December 22, 2014

Too much kindness can be a cruelty

Clint Decker
Guest Columnist
During a television interview with former heavy weight boxing champion, Mike Tyson, he said he had lost over $300 million dollars in his career.  Now, after reflecting on a life of costly mistakes he is trying to make some positive changes.
How did Iron Mike’s life self-destruct?  Outside of his obvious poor choices, some of the people around him are guilty too.
Have you ever just wanted to be “nice” to a family member, friend or co-worker by helping out with an issue they were facing – albeit major or minor?  Maybe you truly felt sorry for them.  Maybe you saw the coming consequences and wanted to step in before it got worse.  Maybe the issue affected you somehow and getting involved was in your best interest.
I believe there are too many “nice” (or guilt-ridden and manipulated) people who are sustaining and thereby delaying necessary consequences to bad behavior.  Perhaps Iron Mike would have been sitting differently today if some folks would have stepped back and not been so “nice”.
Today there are too many . . .  • Younger parents trying in vain to wake up their 17-year olds for school.
• Older parents or grandparents doling out gas money to their 30 year olds.
• Wives being the middle-person to their kids explaining their dad’s actions.
• Employees cleaning up messes from their bosses or other co-workers.
Ultimately the goal for everyone is to become a mature, independent, responsible adult.  Lovingly stepping back and choosing to allow someone to fail and experience pain is an unfortunate but necessary teacher.  And often our good intentions prevent that from happening.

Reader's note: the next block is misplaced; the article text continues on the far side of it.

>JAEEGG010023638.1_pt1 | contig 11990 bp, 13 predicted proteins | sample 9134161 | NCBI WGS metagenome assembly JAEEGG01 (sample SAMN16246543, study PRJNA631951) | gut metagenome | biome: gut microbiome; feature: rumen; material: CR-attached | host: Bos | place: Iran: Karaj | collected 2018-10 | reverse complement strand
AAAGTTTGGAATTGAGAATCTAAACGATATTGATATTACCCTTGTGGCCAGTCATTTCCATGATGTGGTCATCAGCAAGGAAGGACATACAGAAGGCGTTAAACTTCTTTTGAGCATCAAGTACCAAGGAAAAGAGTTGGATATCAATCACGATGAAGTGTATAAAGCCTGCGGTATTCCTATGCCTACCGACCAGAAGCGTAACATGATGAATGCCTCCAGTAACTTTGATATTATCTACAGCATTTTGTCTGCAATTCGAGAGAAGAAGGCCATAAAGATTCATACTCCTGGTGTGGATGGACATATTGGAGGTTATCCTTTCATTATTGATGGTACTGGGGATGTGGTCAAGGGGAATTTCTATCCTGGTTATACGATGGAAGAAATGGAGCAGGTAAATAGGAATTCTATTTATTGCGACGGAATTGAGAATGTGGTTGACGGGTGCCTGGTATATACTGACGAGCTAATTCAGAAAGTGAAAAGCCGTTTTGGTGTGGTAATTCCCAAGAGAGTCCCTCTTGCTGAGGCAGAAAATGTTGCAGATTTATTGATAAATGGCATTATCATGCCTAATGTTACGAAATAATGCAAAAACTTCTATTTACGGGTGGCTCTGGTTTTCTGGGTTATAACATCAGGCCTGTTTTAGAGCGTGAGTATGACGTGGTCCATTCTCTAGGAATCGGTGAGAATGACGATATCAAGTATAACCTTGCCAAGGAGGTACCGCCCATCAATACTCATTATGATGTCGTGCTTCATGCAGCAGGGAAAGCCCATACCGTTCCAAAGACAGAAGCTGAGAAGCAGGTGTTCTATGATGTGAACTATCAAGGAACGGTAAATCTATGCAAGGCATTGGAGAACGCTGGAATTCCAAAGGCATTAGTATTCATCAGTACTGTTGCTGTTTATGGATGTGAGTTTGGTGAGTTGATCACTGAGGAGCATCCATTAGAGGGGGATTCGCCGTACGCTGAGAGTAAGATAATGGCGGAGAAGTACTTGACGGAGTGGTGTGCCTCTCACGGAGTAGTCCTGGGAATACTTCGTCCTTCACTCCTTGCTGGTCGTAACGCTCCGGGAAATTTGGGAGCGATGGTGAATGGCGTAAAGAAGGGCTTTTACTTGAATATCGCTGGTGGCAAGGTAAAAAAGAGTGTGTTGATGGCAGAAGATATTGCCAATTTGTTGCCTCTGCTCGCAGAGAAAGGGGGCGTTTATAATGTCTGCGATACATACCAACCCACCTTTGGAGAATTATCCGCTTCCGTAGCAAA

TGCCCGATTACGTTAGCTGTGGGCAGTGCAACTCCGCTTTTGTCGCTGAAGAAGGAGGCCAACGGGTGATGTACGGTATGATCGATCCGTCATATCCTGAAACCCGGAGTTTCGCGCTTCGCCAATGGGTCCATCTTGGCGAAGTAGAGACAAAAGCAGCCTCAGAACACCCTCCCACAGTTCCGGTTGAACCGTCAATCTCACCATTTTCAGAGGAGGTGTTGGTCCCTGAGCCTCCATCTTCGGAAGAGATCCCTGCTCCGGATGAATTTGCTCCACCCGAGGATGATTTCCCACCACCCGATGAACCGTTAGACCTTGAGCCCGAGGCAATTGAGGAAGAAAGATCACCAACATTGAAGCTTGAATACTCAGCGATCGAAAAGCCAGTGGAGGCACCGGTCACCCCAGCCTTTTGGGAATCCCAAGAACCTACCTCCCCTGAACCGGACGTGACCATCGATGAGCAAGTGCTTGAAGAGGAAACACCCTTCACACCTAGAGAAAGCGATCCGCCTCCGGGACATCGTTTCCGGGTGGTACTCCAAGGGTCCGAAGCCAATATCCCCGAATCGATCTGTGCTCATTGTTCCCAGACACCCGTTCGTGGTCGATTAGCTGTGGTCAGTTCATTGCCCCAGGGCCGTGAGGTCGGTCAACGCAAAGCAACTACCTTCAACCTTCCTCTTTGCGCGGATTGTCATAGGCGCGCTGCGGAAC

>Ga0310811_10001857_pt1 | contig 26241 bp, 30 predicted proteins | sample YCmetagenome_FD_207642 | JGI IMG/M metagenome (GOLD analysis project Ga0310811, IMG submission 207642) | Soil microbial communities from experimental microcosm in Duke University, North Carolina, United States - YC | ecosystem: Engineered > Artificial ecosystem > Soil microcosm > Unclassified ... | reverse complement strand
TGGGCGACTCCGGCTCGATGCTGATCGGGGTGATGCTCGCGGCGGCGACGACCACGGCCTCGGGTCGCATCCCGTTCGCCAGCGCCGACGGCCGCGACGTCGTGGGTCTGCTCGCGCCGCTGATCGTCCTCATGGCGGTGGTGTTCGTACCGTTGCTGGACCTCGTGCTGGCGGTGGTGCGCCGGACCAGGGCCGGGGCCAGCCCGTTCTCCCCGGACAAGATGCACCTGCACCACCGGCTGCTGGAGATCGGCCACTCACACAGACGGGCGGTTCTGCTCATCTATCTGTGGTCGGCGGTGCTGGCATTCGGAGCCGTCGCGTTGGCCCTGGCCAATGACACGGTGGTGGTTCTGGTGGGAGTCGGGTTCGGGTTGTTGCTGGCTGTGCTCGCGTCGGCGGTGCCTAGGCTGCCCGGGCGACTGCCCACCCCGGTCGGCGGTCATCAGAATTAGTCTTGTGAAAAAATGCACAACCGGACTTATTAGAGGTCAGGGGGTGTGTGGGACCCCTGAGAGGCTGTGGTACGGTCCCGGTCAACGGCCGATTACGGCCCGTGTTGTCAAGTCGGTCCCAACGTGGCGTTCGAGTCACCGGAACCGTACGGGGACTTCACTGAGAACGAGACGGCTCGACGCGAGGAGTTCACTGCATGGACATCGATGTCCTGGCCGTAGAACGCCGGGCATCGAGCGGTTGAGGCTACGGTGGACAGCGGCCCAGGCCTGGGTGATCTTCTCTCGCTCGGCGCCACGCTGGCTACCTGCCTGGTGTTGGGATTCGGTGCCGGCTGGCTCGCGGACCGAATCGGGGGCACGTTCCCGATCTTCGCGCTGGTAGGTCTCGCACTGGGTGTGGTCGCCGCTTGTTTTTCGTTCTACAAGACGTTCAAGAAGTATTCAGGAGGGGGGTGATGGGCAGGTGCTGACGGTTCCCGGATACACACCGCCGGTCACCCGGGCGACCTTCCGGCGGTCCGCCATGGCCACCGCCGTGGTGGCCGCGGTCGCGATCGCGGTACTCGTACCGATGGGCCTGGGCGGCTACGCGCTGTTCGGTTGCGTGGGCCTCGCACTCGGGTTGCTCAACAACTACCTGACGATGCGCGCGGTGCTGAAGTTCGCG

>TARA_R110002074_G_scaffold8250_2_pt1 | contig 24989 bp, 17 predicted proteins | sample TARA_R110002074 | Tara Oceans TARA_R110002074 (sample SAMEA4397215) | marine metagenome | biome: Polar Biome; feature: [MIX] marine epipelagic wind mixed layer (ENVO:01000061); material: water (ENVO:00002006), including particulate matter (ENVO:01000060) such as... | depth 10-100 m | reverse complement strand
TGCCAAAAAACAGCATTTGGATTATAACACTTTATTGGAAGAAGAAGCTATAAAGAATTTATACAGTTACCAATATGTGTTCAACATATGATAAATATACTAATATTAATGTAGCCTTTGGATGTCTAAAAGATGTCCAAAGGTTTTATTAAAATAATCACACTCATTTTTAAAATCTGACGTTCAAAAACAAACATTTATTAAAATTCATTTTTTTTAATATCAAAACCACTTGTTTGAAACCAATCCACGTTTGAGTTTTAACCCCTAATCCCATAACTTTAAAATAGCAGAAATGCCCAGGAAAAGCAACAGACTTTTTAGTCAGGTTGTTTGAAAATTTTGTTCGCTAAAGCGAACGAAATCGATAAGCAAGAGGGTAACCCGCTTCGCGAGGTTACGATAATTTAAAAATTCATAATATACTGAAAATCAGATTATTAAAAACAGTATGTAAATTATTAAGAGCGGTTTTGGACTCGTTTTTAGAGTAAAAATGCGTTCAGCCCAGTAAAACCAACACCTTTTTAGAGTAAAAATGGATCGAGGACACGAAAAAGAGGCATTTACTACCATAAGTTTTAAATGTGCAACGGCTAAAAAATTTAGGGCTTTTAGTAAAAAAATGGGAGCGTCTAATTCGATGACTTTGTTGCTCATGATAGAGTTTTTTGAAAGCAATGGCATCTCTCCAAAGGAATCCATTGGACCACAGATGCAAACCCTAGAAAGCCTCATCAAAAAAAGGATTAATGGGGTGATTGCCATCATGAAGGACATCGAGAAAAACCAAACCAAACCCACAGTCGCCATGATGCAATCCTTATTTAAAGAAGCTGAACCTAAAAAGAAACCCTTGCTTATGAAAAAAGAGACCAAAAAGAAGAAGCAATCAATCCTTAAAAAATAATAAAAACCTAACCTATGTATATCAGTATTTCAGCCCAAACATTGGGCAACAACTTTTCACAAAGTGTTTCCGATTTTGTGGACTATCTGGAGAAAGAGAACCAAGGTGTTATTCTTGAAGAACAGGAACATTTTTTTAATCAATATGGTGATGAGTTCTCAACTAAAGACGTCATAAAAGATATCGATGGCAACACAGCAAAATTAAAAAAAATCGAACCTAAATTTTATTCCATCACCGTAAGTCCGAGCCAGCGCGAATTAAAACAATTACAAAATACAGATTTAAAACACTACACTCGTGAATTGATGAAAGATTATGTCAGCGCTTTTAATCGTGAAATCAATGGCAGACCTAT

When we step back we are allowing someone else to step in.  God.  It is an act of love and trust.    King Solomon wrote, “Trust in the Lord with all your heart, and do not lean on your own understanding.  In all your ways acknowledge him, and he will make straight your paths” (Proverbs 3:5-6).  We love the person enough to stop trying to rescue with hopes they might change.  We trust God enough to step back and release the person into His care.  Who can do a better job?  He or you?  He hung the stars.  He raises the sun every morning.  He provides the sparrow its food.  What have you done?
Let us step back and allow God to work.  May He become the hope for today in the lives of the people we so desperately want to rescue.
 Clint Decker is President & Evangelist with Great Awakenings, Inc. Since 1990, he has reached over two million people with his message of hope. He can be reached by email at   cdecker@greatawakenings.org or call toll free 877-433-3220.

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